UNIFIL has experienced some casualties over the years, but by and large the population has welcomed its deployments and their positive impact on the local economy. From the beginning, the UN took special care not to antagonize the people, doing little to prevent the Palestine Liberation Organization and, later, Hizballah from attacking Israeli civilians. This dynamic was practical in one sense: the UNIFIL contingents lacked the intelligence components that most modern battalions require for force protection, so they depended on local goodwill for their safety. Toward this end, they also engaged in charitable activities and community outreach, offering computer and language classes, building soccer fields, conducting humanitarian demining, and -- most famously in the case of the Indian contingent -- offering veterinarian services for large animals.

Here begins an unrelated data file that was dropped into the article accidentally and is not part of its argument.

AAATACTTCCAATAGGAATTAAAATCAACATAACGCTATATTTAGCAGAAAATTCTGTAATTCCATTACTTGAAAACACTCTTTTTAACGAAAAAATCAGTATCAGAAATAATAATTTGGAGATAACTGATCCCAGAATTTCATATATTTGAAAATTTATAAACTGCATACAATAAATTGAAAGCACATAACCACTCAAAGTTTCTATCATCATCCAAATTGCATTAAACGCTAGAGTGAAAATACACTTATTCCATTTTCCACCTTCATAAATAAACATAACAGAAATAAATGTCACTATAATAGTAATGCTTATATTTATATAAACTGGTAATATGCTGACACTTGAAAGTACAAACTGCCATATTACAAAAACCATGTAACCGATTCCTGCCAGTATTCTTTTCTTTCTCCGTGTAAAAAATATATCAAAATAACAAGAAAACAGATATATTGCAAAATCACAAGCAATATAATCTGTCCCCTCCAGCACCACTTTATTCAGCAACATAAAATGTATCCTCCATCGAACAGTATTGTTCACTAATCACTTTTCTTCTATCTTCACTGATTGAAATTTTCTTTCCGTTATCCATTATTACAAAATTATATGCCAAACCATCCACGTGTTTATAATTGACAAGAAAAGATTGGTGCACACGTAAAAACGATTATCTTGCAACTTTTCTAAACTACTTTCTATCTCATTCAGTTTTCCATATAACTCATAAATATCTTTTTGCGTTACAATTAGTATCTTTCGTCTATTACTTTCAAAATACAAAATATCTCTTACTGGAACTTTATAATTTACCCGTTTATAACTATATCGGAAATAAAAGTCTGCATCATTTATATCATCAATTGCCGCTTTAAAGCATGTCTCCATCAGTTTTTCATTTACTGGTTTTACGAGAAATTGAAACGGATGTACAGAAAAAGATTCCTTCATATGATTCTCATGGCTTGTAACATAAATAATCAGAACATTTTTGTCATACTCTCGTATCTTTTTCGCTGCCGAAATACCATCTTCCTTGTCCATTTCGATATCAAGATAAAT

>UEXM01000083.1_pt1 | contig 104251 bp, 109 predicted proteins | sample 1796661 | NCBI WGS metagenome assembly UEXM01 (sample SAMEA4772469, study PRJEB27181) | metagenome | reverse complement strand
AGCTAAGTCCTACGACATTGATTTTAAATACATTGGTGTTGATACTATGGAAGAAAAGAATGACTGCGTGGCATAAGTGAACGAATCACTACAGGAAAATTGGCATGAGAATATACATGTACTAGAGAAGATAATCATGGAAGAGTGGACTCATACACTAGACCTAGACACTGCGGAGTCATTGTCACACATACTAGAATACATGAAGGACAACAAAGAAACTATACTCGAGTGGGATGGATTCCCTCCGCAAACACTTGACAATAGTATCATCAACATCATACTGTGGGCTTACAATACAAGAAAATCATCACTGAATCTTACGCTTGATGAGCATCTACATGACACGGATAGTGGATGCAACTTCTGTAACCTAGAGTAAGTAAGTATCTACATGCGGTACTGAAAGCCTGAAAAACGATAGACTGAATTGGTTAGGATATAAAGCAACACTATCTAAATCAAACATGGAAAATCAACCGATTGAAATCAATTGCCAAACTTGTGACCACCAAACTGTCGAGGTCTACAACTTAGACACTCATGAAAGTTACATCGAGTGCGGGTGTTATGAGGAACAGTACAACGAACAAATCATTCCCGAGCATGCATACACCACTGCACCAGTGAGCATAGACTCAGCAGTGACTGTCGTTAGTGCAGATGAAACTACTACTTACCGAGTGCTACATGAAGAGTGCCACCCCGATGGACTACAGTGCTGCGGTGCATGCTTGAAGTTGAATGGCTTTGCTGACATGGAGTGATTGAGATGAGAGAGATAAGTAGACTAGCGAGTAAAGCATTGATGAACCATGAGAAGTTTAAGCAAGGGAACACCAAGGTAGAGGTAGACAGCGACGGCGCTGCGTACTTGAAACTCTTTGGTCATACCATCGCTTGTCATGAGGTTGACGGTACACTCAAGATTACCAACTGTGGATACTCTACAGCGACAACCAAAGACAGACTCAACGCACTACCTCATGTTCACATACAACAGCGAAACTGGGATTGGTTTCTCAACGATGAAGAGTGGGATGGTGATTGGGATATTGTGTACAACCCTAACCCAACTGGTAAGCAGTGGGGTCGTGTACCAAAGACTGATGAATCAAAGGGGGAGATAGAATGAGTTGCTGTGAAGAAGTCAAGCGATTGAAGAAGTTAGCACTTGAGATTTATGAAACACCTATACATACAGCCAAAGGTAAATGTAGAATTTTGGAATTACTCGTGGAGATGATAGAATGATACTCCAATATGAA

The strategy worked relatively well -- at least for UNIFIL -- until 2006. When the force's mission changed after the war, however, Hizballah and Syria began to view it with suspicion. During a July 2006 interview with Der Spiegel, Syrian foreign minister Walid Mouallem even suggested that UN forces in Lebanon could be targeted much like U.S. troops were in 1983. Similarly, Hizballah leader Hassan Nasrallah warned UNIFIL not to "spy on Hizballah or disarm the Resistance" lest it be dragged into a "collision" with the militia. Soon thereafter, UNIFIL personnel began coming under attack.